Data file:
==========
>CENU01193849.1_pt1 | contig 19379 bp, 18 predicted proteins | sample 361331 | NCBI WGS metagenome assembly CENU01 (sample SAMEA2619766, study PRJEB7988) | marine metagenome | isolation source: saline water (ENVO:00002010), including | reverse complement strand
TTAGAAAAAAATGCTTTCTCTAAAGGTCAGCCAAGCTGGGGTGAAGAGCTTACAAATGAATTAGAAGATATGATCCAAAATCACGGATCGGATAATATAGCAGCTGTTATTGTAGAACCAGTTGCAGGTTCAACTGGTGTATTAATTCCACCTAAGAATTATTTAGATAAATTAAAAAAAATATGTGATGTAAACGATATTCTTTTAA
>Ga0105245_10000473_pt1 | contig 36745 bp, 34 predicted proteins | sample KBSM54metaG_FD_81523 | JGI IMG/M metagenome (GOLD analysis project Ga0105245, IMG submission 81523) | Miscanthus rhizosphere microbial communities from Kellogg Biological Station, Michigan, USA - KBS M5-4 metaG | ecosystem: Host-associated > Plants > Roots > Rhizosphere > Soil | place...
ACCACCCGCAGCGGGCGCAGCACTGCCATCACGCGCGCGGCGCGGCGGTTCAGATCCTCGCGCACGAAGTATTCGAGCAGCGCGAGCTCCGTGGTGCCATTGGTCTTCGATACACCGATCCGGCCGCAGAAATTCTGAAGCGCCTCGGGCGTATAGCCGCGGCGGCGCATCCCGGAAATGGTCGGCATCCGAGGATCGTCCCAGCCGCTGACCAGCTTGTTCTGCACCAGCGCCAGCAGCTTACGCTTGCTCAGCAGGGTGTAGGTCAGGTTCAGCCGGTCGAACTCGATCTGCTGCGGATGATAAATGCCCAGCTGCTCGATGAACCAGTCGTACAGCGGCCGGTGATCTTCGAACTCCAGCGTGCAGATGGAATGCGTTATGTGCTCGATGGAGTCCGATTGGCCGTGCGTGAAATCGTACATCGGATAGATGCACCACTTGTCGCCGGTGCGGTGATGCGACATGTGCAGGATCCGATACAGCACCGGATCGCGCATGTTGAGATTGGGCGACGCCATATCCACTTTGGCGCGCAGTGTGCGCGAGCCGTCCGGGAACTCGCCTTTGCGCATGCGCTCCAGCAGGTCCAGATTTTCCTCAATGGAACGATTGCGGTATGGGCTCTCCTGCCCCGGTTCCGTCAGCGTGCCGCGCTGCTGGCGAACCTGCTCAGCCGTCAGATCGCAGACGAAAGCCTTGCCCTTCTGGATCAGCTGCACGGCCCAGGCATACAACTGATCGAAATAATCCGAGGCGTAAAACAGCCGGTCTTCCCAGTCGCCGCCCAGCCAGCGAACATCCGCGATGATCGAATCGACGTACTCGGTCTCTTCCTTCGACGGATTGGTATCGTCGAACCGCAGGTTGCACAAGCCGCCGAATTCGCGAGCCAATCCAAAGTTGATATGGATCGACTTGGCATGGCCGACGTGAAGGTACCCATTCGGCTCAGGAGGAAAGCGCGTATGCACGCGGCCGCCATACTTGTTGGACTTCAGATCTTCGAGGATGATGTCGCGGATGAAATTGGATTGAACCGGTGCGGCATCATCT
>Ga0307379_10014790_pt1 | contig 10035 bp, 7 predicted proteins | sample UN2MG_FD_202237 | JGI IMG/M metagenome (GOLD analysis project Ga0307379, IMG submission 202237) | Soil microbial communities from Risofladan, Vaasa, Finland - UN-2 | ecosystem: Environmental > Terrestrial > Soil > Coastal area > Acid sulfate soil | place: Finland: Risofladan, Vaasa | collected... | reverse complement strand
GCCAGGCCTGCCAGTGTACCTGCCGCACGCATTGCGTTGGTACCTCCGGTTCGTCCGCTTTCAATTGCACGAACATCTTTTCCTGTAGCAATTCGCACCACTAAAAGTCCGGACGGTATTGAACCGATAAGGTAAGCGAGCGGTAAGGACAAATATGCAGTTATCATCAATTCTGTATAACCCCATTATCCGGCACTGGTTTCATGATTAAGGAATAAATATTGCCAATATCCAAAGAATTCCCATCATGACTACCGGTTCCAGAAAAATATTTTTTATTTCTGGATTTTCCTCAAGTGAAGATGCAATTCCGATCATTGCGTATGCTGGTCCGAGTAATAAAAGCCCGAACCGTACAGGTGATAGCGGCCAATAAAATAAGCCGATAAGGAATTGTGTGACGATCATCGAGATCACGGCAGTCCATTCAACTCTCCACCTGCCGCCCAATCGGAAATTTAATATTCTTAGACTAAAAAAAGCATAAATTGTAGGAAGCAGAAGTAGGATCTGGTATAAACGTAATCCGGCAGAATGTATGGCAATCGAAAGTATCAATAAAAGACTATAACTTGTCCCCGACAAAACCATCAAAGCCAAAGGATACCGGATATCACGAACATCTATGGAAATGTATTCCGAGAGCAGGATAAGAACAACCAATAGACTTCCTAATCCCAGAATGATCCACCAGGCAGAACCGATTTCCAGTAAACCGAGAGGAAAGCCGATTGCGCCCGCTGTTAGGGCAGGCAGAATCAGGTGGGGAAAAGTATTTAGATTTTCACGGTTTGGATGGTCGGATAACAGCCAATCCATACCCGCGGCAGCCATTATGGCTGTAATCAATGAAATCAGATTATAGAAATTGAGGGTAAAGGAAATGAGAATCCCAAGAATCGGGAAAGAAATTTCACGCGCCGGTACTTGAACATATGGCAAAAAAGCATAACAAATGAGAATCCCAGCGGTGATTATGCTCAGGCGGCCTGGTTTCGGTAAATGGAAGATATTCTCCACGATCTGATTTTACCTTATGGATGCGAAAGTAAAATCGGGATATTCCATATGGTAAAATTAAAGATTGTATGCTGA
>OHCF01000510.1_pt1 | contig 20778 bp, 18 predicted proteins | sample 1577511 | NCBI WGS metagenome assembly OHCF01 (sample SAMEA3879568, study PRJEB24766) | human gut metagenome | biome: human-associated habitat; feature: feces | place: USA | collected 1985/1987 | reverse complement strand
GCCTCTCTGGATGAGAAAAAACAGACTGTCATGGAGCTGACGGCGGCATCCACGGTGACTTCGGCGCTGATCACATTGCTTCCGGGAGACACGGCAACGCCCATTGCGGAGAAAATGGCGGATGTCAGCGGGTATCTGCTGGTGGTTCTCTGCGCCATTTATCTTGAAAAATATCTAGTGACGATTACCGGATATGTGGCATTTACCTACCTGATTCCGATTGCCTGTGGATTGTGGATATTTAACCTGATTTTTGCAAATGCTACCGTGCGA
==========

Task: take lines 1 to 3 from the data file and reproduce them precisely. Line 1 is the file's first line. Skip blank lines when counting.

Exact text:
>CENU01193849.1_pt1 | contig 19379 bp, 18 predicted proteins | sample 361331 | NCBI WGS metagenome assembly CENU01 (sample SAMEA2619766, study PRJEB7988) | marine metagenome | isolation source: saline water (ENVO:00002010), including | reverse complement strand
TTAGAAAAAAATGCTTTCTCTAAAGGTCAGCCAAGCTGGGGTGAAGAGCTTACAAATGAATTAGAAGATATGATCCAAAATCACGGATCGGATAATATAGCAGCTGTTATTGTAGAACCAGTTGCAGGTTCAACTGGTGTATTAATTCCACCTAAGAATTATTTAGATAAATTAAAAAAAATATGTGATGTAAACGATATTCTTTTAA
>Ga0105245_10000473_pt1 | contig 36745 bp, 34 predicted proteins | sample KBSM54metaG_FD_81523 | JGI IMG/M metagenome (GOLD analysis project Ga0105245, IMG submission 81523) | Miscanthus rhizosphere microbial communities from Kellogg Biological Station, Michigan, USA - KBS M5-4 metaG | ecosystem: Host-associated > Plants > Roots > Rhizosphere > Soil | place...